Changing hay feeding methods can reduce wintering costs

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Jan 16, 2009
by WLJ
Changing hay feeding methods can reduce wintering costs

A three-year wintering investigation was conducted at Dickinson Research Extension Center in North Dakota to determine the effect of hay feeding methods on cow wintering cost. The average amount of hay wasted needs to be calculated when determining how much hay to provide to cows every day or when making forage purchases.

A conventional method of rolling round bales out on the ground was compared to either shredding round hay bales on the ground with a bale processor or feeding hay in a tapered-cone round bale feeder. The cows used in the study were in the third trimester of pregnancy and were fed for an average of 59 days during the test period.

This study compared cow wintering performance, hay consumption necessary to maintain cow body condition, labor inputs, wintering cost, and hay waste, when hay was either rolled out on the ground, shredded with a bale processor on the ground, or fed in a tapered-cone feeder.

Cow growth, body condition, hay intake, fat depth, and waste data were collected for three years. Cows were weighed, visually condition scored, and measured for rib fat depth using real-time ultrasound at the beginning, middle, and end of the 59-day study between the 12th and 13th rib. Hay waste was estimated manually and with GPS special mapping. Cows were fed to maintain or improve their starting body condition prior to calving.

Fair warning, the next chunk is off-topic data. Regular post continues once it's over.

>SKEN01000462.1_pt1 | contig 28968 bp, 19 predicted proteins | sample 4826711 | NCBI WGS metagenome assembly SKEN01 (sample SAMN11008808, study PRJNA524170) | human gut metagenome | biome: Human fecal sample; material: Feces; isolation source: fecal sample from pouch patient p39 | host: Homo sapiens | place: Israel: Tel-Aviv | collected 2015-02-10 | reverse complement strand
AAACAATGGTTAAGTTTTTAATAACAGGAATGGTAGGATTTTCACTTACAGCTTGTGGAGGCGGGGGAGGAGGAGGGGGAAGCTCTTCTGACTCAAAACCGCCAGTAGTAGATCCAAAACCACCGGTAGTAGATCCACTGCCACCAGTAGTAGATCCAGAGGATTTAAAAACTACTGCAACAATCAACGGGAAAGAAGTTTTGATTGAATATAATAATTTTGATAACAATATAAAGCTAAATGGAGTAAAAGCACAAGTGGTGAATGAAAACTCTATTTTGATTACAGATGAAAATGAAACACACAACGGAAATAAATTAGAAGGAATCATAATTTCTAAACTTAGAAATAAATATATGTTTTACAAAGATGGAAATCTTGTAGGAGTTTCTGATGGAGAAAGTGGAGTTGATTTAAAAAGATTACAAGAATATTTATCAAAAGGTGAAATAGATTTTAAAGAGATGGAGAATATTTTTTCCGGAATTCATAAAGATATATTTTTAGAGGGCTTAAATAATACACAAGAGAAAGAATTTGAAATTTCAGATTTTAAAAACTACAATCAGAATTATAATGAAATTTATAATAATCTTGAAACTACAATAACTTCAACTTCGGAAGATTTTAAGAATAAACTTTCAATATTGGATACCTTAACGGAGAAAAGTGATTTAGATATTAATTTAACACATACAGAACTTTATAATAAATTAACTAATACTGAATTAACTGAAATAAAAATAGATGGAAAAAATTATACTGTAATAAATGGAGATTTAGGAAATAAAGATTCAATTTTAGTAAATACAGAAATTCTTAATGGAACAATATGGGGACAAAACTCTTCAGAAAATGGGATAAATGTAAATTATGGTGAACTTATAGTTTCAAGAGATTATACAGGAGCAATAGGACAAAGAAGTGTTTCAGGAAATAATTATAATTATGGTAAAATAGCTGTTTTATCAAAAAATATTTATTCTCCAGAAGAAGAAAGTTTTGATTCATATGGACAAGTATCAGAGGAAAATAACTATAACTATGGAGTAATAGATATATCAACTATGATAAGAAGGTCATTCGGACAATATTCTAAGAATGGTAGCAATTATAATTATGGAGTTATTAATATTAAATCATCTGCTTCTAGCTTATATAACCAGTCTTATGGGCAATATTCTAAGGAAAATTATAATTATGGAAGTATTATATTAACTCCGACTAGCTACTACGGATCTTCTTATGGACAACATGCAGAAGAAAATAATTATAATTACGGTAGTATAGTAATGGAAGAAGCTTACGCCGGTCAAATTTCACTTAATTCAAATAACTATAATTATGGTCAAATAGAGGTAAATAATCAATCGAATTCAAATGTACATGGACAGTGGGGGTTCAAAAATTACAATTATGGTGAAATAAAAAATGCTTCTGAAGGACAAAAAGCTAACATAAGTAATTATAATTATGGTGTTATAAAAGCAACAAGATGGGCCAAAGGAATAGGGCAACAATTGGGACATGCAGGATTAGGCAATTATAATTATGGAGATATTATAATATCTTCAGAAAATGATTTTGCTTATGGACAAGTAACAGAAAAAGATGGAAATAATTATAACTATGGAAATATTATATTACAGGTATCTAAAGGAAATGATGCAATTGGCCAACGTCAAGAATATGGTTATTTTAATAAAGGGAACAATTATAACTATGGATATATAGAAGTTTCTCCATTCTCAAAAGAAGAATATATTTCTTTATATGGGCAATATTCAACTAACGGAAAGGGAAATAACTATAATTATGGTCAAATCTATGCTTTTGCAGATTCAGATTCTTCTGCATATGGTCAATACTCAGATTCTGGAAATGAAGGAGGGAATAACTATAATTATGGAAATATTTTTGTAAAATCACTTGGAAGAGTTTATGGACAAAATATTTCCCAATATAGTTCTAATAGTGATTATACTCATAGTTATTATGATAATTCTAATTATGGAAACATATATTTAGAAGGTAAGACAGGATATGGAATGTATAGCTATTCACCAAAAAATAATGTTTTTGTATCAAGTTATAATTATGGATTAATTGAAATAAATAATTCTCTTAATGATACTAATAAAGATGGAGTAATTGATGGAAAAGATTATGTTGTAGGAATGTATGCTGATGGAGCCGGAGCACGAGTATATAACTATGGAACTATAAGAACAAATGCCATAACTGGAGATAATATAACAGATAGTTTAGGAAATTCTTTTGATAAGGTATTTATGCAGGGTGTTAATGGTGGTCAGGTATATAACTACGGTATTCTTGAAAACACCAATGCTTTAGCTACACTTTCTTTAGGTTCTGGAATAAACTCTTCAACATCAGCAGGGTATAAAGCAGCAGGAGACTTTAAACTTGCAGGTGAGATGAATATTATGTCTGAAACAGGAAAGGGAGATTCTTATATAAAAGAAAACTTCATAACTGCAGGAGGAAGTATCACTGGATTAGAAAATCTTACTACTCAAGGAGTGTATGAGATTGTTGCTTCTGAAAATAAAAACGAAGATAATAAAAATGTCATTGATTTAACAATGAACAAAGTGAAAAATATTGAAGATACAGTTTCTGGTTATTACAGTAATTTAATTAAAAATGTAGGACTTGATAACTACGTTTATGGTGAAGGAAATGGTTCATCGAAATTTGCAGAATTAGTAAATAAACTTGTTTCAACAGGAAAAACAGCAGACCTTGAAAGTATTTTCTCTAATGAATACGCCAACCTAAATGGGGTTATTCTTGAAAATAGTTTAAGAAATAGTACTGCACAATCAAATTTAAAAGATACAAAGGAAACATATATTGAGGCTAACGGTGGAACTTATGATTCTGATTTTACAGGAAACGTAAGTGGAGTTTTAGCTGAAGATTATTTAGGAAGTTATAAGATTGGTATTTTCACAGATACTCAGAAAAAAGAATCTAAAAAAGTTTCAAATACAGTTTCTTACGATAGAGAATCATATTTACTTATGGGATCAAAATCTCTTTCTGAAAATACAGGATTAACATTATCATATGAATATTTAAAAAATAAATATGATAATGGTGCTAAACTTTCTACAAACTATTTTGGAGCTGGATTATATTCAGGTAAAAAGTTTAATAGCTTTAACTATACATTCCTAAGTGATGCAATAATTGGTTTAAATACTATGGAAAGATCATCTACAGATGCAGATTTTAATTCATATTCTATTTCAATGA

Cows fed using the conventional method in which bales are rolled out on the ground gained less than when cows were fed with either the bale processor or tapered-cone feeder. Starting, ending and condition score change differed between years, but there were no differences due to method of feeding hay. During the first two years of the study, cows fed using the tapered-cone feeder had greater rib fat depth increase than either the roll out or bale processor methods. There was no difference among feeding methods in the third year. Hay intake to maintain body condition was greatest for the cows fed with the bale processor and lowest for the tapered-cone bale feeder. On average, when compared to the tapered-cone feeder, 5 percent and 15.3 percent more hay was fed per cow using the roll out and bale processor methods.

Waste contributed to the increased amount of hay required among the roll out and bale processor cow groups to maintain body condition and subsequent production.

This study indicates that if you are feeding hay on the ground, add at least 15 percent to the total amount fed or purchased to compensate for waste.

When calculating the amount of hay needed to feed the cow herd during the winter, remember to compensate for waste. — Robbie Baird LeValley, Livestock Extension Agent, Colorado State University

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